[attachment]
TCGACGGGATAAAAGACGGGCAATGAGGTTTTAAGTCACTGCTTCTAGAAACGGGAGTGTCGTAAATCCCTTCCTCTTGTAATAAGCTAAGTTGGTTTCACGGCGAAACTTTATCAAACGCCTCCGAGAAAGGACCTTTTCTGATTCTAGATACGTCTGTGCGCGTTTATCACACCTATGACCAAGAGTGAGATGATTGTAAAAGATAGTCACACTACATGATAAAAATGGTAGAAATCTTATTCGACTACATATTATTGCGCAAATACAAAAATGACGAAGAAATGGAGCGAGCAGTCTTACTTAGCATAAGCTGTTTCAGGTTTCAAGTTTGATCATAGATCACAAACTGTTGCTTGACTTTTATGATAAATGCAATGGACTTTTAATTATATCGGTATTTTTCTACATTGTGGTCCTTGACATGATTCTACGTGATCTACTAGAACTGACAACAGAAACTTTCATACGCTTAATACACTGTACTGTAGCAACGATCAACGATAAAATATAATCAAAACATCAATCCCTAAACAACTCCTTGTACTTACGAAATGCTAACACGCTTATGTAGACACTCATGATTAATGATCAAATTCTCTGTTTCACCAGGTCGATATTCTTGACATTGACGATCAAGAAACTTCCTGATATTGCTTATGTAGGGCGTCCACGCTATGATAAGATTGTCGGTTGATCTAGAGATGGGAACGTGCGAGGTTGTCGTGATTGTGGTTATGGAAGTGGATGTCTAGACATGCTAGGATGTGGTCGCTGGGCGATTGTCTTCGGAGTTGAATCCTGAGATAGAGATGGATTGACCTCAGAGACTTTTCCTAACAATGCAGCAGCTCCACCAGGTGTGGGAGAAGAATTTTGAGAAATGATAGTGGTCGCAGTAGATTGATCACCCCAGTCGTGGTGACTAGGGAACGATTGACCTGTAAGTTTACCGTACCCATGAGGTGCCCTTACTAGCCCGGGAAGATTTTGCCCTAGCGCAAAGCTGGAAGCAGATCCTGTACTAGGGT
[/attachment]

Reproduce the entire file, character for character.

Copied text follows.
TCGACGGGATAAAAGACGGGCAATGAGGTTTTAAGTCACTGCTTCTAGAAACGGGAGTGTCGTAAATCCCTTCCTCTTGTAATAAGCTAAGTTGGTTTCACGGCGAAACTTTATCAAACGCCTCCGAGAAAGGACCTTTTCTGATTCTAGATACGTCTGTGCGCGTTTATCACACCTATGACCAAGAGTGAGATGATTGTAAAAGATAGTCACACTACATGATAAAAATGGTAGAAATCTTATTCGACTACATATTATTGCGCAAATACAAAAATGACGAAGAAATGGAGCGAGCAGTCTTACTTAGCATAAGCTGTTTCAGGTTTCAAGTTTGATCATAGATCACAAACTGTTGCTTGACTTTTATGATAAATGCAATGGACTTTTAATTATATCGGTATTTTTCTACATTGTGGTCCTTGACATGATTCTACGTGATCTACTAGAACTGACAACAGAAACTTTCATACGCTTAATACACTGTACTGTAGCAACGATCAACGATAAAATATAATCAAAACATCAATCCCTAAACAACTCCTTGTACTTACGAAATGCTAACACGCTTATGTAGACACTCATGATTAATGATCAAATTCTCTGTTTCACCAGGTCGATATTCTTGACATTGACGATCAAGAAACTTCCTGATATTGCTTATGTAGGGCGTCCACGCTATGATAAGATTGTCGGTTGATCTAGAGATGGGAACGTGCGAGGTTGTCGTGATTGTGGTTATGGAAGTGGATGTCTAGACATGCTAGGATGTGGTCGCTGGGCGATTGTCTTCGGAGTTGAATCCTGAGATAGAGATGGATTGACCTCAGAGACTTTTCCTAACAATGCAGCAGCTCCACCAGGTGTGGGAGAAGAATTTTGAGAAATGATAGTGGTCGCAGTAGATTGATCACCCCAGTCGTGGTGACTAGGGAACGATTGACCTGTAAGTTTACCGTACCCATGAGGTGCCCTTACTAGCCCGGGAAGATTTTGCCCTAGCGCAAAGCTGGAAGCAGATCCTGTACTAGGGT